AHS looks to boost reading, grad rate
Published 12:07 am Wednesday, November 18, 2009
When Andalusia High School failed to make its federally mandated Adequate Yearly Progress (AYP) goal in the 2008-09 school year, administrators, teachers and citizens in the community quickly took action to develop a plan to make sure it doesn’t happen again.
Monday, during the Andalusia Board of Education meeting at Andalusia High School, AHS principal Dr. Daniel Shakespeare and AHS assistant principal Donna Glisson detailed the school’s “continuous improvement plan.” The plan was developed by a committee consisting of Shakespeare, Glisson, six faculty members, one parent and one community member.
“We started working on this plan this summer and it’s just now finished,” Shakespeare said. “We’re trying to keep a focus on the quality of teaching in the classroom.”
In order to make AYP, schools must meet 100 percent of their federal No Child Left Behind goals in math, reading and attendance/graduation rates. AHS failed to make its goal for graduation rate — in order to make AYP, a school must either have a graduation rate of more than 90 percent, or show improvement from last year’s rate.
AHS’s graduation rate in 2008-09 was 79 percent, while the school’s graduation rate in 2007-08 was 85 percent.
Although improving the school’s graduation rate is a focus of the continuous improvement plan, the plan also includes strategies for improving reading scores. Under No Child Left Behind, each year a school’s minimum benchmark goes up, with a goal of 100 percent proficiency by the year 2014.
In 2009-10, at least 89 percent of AHS juniors must score either a “3” or a “4” the reading section of the Alabama High School Graduation Exam. In 2008-09, the school needed 86 percent of its juniors to score highly on the exam — and although only 84.3 percent scored highly, AHS still received AYP in reading, based on a “confidence indicator.”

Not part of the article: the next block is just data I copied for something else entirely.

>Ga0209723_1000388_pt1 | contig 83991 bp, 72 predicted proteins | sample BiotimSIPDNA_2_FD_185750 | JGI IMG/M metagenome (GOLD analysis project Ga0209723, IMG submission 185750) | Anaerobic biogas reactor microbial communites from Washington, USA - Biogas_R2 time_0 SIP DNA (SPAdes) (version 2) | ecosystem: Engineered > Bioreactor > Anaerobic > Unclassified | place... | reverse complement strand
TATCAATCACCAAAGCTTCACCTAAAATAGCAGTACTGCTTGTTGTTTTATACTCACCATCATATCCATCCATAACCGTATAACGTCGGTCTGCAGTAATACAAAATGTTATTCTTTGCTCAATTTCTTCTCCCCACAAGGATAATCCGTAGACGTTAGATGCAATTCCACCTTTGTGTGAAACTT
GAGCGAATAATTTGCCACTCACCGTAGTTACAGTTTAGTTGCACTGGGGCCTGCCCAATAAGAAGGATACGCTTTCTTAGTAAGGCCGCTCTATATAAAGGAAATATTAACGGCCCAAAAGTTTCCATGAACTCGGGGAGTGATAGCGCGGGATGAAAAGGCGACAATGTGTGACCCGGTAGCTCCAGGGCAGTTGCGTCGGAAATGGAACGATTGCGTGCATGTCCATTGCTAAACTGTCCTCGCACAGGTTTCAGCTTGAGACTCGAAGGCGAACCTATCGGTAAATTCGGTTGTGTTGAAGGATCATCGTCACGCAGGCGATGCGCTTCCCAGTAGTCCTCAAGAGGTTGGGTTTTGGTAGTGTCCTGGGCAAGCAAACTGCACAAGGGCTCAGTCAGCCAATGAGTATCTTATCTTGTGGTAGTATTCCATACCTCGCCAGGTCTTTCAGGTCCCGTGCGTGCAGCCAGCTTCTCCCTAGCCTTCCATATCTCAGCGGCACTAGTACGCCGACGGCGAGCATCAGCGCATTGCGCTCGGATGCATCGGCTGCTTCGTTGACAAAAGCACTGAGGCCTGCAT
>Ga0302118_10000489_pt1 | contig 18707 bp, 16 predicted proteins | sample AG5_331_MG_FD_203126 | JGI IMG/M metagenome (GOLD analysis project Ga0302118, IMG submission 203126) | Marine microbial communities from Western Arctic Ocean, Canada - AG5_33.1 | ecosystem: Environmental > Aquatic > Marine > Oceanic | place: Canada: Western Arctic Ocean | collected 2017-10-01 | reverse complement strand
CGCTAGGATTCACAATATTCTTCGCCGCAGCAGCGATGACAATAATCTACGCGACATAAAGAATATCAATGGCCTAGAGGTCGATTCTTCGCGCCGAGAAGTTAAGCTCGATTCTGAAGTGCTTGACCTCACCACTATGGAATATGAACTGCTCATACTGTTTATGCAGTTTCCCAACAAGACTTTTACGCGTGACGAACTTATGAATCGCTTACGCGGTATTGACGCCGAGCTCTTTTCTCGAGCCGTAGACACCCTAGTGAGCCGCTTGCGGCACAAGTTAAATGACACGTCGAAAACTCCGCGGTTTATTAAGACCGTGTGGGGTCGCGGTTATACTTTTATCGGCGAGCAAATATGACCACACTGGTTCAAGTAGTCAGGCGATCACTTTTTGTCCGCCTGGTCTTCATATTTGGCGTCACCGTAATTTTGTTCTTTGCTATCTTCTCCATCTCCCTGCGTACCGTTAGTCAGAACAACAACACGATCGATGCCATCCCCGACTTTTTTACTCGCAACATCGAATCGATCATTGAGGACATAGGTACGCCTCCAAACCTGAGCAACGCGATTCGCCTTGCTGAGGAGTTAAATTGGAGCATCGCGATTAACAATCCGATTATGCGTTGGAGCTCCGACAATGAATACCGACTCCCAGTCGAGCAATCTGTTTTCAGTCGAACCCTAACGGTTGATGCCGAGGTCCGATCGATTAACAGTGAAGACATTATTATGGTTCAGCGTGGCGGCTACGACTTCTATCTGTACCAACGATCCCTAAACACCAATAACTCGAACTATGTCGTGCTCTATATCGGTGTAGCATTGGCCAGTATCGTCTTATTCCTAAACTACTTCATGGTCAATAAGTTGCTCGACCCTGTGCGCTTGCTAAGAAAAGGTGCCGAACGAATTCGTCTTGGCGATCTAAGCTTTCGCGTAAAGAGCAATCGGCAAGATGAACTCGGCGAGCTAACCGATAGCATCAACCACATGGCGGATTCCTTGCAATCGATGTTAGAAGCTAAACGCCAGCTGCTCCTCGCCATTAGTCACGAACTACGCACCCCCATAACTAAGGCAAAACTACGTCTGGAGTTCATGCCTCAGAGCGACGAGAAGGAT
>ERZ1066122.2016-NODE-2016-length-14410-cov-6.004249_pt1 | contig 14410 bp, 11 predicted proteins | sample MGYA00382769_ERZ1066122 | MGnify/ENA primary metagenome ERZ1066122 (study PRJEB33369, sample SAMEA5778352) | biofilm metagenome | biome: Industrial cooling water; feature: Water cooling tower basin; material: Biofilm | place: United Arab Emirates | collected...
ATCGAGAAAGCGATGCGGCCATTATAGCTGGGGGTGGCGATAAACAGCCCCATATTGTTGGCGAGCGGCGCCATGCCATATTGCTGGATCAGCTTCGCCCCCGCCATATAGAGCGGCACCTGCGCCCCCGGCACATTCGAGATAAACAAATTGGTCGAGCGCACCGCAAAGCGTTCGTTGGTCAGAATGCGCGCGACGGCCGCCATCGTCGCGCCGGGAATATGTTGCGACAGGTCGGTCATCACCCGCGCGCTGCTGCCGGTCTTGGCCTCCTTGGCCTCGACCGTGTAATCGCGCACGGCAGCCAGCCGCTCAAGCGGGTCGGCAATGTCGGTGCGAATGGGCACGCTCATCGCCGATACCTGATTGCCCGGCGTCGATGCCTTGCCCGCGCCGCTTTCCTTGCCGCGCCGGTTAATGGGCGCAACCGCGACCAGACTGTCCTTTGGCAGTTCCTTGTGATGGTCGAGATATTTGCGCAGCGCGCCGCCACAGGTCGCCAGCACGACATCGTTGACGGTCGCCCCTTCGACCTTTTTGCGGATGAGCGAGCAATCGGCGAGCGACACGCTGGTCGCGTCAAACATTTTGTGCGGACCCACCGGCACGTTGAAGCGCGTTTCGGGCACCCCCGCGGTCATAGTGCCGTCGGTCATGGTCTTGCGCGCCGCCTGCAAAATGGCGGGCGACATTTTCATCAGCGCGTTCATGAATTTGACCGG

“Basically, that’s where the state says that ‘you’re close, so we’re going to give you credit,’” Shakespeare said. “The problem is, that next year, we’ve got to have 89 percent of our juniors in order to have AYP, so we’ve got to actually get a jump of 4.7 percent here this year.”
In order to work toward the reading AYP goal, teachers at AHS are being asked to incorporate reading strategies — such as using newspapers and magazine articles — into their lesson plans, regardless of what subject that teacher primarily teaches. In November, all teachers received training on how to incorporate those strategies, and they will receive follow-up instruction in January.
In addition, students will be required to use the “Cornell Note-taking system,” along with graphic organizers, to better organize notes and lessons. Also, teachers will be asked to utilize common vocabulary words in their lesson plans, as a way to prepare students for the possibility those words will show up on the graduation exam.
“We have got to be proactive in our approach,” Shakespeare said. “AYP is sort of like a nuclear reaction, it just continues to get bigger and the benchmarks get tougher each year. But we believe that parents want quality teaching every day, and in every block, and that’s what we’re striving to do as well.”
While most of the plan focuses on reading, there are other aspects tailored to addressing the dropout problem. These strategies include: targeting younger students showing profiles of potential drop-out for remediation, mentoring and tutoring programs; implementing an advisory team for all students; and utilizing the Peer Helpers and Volunteers in Schools program to help mentor and tutor students.
“Our advisory groups are used to build a relationship between teachers and students,” Shakespeare said. “These groups usually consist of a teacher and maybe 13-15 students, and they meet twice a month. On that day, we run an alternate schedule where we shave a little time off each block, to allow for that special 30-minute advisory group session.
“During that session, the teachers come in and ask students what their grades are, and ways the students can improve them. We just want to provide positive relationships for our kids.”